Africa Partnership Forum

Support unit opens
OECD Observer

Will the Millennium Development Goals launched in 2000 be met by the agreed deadline of 2015? This question is at the top of discussions in government and development agencies around the world. There have been several initiatives to help focus minds and boost international progress towards meeting the goals, not least by the G8.

At their 2003 summit in Evian, France, ministers agreed with leaders from the New Partnership for Africa’s Development (NEPAD) to broaden their relationship and to take a joint approach to catalysing development across this vast continent. The Africa Partnership Forum (APF) was created from this initiative.

Now, to give that process added edge, the APF has been equipped with a support unit, which is based at the OECD headquarters in Paris. Established after the Gleneagles summit in 2005, the unit helps the Forum fulfil its monitoring role. David Batt, the support unit’s first director, who took up his functions in mid-2006, is under no illusion about the challenge: “The 2015 deadline for the MDGs is at risk in Africa, everyone can see that. But we also know that for international development co-operation to maintain credibility, we must not let the deadline slip. And we can achieve the goals, but it means everyone stepping up a gear to push African development forward. Helping to move into this higher gear is what the APF and the new unit is really all about.”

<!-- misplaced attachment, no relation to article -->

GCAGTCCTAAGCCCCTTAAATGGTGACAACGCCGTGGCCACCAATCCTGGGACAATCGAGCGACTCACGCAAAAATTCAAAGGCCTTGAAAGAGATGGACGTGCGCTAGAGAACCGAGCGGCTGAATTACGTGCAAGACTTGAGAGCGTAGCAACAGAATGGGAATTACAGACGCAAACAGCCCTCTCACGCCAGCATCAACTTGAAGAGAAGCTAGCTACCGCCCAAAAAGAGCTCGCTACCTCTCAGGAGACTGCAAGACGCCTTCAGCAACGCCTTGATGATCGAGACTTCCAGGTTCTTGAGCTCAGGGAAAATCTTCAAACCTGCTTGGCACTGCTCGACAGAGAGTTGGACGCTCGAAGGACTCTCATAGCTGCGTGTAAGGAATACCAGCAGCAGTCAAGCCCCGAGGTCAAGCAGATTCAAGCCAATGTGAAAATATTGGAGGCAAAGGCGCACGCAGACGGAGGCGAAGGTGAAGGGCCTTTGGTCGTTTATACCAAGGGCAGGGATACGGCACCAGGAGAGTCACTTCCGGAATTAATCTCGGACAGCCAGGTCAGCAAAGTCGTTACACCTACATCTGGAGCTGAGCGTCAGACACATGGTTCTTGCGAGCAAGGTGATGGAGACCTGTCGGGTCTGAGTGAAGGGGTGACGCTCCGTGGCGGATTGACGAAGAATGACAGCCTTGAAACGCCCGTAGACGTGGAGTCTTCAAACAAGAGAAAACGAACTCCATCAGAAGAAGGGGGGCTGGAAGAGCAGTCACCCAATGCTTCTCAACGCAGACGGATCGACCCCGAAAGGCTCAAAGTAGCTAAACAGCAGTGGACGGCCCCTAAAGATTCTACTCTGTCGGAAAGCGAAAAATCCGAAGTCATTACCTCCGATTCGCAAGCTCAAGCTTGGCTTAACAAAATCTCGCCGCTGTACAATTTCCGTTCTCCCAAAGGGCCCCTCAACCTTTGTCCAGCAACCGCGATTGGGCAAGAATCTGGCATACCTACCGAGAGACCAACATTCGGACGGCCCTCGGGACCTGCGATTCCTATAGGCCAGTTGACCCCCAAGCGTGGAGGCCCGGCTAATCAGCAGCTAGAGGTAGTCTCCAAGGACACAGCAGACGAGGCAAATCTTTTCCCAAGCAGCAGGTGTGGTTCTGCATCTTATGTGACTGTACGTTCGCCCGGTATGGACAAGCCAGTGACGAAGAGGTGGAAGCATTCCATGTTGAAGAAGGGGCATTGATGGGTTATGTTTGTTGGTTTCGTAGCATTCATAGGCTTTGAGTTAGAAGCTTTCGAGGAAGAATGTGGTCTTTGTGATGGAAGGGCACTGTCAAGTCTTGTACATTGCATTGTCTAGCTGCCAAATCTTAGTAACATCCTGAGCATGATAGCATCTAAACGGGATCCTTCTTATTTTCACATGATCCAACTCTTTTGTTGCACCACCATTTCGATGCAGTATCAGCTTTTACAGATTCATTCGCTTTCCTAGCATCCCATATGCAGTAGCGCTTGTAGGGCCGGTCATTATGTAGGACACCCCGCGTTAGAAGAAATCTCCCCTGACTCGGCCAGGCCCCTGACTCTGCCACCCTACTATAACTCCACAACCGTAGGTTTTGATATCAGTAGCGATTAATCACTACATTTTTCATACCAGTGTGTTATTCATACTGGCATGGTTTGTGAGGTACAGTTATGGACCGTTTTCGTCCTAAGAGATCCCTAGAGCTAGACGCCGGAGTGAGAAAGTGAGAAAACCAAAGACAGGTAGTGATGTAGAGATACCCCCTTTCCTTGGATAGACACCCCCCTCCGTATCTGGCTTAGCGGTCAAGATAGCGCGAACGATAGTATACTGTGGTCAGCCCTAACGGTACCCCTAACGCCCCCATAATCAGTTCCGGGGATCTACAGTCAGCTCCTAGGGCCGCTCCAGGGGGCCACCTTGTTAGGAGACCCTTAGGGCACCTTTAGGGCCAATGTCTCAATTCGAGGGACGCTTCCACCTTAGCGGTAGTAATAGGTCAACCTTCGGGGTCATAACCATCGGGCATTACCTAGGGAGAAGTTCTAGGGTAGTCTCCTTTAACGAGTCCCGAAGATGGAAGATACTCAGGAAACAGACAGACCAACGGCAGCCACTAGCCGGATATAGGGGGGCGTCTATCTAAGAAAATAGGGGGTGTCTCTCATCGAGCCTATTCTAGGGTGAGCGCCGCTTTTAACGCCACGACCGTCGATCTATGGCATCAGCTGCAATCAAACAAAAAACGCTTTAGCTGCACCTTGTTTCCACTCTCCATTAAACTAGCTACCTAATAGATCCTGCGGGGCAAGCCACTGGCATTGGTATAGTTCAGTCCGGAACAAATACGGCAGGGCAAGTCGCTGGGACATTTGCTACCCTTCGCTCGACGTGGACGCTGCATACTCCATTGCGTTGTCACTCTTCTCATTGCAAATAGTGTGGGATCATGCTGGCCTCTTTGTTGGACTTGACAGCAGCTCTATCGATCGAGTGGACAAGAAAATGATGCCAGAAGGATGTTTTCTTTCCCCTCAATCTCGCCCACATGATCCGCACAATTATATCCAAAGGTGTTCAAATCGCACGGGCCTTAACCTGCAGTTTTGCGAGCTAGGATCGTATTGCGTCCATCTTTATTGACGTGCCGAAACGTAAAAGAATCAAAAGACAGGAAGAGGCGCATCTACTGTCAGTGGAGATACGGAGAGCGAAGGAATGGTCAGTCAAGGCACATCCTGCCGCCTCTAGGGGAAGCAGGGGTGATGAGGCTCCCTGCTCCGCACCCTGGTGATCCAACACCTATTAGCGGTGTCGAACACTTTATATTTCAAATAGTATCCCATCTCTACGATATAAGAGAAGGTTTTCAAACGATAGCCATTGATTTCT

The premise behind the APF is that by bringing donors and African countries around the same table, putting them on equal footing, and holding them all equally accountable for keeping their promises, real headway will be made on a range of concrete problems affecting Africa’s development. Challenges such as infrastructure and agriculture, energy and resources, and HIV/AIDS and other infectious diseases will all be scrutinised. Indeed, these very issues will be examined at the next APF meeting in Moscow on 26-27 October.

Mr Batt is confident. “I believe that the Forum has an important role to play in monitoring progress against the commitments which have been made on Africa. Our job is to help identify key bottlenecks and to propose steps to surmount these hurdles.” The OECD’s Development Assistance Committee, the Development Centre and the Sahel and West Africa Club will all be assets in this effort. As Mr Batt points out, “I am delighted that the new unit is housed here at the OECD, providing the opportunity for us to link with the rest of OECD’s growing work on Africa.”

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©OECD Observer No 257, October 2006

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